This is obviously difficult to understand for someone who has never experienced it. I am no better than anyone else for having had these experiences – and I need much more of his indwelling presence in my life, as I have only made limited room for it so far. But Jesus makes my life richer and more beautiful, and has brought much more love to my life. I still make wrong judgements and I’m sure I could be led astray with wrong thinking or emotions. But I know it’s only the living Christ who could bring me back to a place of love, and its his presence and his words that I rely on.

I hope that makes sense to you, please feel free to ask questions.

Are religious children less altruistic? Bad science and anti-faith propaganda in The Guardian

I am on a bit of a writing break at the moment – but felt I should very quickly respond to this report of a recently published scientific article. The Guardian’s headline is “Religious children are meaner than their secular counterparts, study finds” and it’s been published elsewhere, including the Daily Mail, Time and other esteemed outlets.

This is rubbish, and worthy of The Guardian’s excellent former ‘Bad Science’ columnist Ben Goldacre. Why?

  1. Social science experiments such as this have limited application to the wider population, for a number of reasons. Psychological experiments often test issues in artificial ways that can’t be extrapolated to real life.
  2. This particular study seems to have a serious design flaw: the use of the ‘dictator game’ as a measure of altruism, when it has been critiqued to be more a measure of susceptibility to peer pressure. See this post from John Baskette for details. Even if it was a good measure of altruism, the other problems with such experiments still apply, and experimenter demand effects are common confounding variables.
  3. The fact that this study is in a biology journal, when it is a social science study, makes me wonder if it was rejected from journals where a rigorous and learned peer review would have taken place. Biology and psychology are very different disciplines, with very different experimental designs.
  4. The children being tested were from USA, Canada, China, Jordan, Turkey, and South Africa. Are these countries representative of people as a whole? How did they select the religious children, from which kind of religious communities were they? As anyone who has faith will know, even within one particular religion, there is wide diversity of practice and belief. There is very little information on sampling – how the researchers chose the schools and children involved, which seems as though it would have a crucial effect. For example, if their USA school was one run by the Westboro Baptist Church, it’s likely that Christian children would not be representative of Christian children as a whole!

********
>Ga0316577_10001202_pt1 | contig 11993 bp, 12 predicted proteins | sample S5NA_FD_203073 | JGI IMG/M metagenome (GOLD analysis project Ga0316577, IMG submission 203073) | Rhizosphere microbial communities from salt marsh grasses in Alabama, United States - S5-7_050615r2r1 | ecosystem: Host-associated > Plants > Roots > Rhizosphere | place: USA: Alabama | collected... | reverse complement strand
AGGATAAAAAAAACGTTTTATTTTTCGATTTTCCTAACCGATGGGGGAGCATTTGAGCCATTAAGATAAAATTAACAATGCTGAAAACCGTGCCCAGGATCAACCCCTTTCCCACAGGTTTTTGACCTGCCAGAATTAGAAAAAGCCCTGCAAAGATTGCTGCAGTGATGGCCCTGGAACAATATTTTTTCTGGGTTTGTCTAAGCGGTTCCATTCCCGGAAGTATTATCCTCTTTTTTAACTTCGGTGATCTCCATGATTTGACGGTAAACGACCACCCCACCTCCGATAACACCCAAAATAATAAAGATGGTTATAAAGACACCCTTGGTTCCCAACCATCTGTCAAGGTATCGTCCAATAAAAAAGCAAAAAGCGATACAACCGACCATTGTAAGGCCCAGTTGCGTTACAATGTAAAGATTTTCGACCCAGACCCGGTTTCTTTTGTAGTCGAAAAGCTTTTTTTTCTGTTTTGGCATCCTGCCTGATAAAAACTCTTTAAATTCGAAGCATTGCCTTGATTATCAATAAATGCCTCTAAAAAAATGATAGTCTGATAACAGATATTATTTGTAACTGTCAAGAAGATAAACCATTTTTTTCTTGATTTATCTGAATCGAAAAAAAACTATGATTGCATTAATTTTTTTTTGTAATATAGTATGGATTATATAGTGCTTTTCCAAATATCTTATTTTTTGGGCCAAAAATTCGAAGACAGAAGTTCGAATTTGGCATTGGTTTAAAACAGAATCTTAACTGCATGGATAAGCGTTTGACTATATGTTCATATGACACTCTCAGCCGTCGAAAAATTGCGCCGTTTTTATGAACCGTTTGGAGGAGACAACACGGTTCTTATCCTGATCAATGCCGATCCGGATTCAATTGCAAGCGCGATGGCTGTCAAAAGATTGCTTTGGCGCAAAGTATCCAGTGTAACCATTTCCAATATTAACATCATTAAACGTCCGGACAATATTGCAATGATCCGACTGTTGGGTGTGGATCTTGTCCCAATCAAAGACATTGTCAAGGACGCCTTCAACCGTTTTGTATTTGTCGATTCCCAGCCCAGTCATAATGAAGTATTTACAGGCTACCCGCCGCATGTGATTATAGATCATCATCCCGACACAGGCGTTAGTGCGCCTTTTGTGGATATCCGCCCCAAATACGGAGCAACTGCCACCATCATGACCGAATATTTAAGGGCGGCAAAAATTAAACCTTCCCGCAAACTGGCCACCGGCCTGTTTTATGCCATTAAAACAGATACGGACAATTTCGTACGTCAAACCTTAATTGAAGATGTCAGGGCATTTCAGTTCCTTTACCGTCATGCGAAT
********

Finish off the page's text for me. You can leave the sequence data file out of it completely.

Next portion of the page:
5. The researchers appear to have a particular axe to grind. They say at the end: “More generally, they call into question whether religion is vital for moral development, supporting the idea that the secularization of moral discourse will not reduce human kindness—in fact, it will do just the opposite.” To make such a politically loaded statement in the conclusion of a research article indicates a degree of experimenter bias.
  6. The fact that the experimenters claim their findings ‘robustly demonstrate’ less altruism in religious children, and omit all the usual qualifications about generalising from experiments that are in good quality social science papers, again suggests experimenter bias and poor interpretation.
  7. There are other experiments that could suggest that religious people are more altruistic. These are barely mentioned in the paper. Of course, such experiments also have limitations in how they can be generalised and should have lots of qualifications too. But they should surely be given more weight and discussion in a report that finds the opposite?

[Update] Since I wrote this, more learned souls have been pointing out other problems. George Yancey points out the lack of control variables, along with other similar criticisms; and William M Briggs points out problems with the statistical analysis. And atheists who have understanding of the social sciences are pointing out the problems with this study.

This article is so poor, that I’m sure I could find more flaws if I spent more time on it, but I’ve just whizzed through. It’s a shame that it is being taken seriously by media and public alike. Please add any other flaws you see in the experiment in the comments below.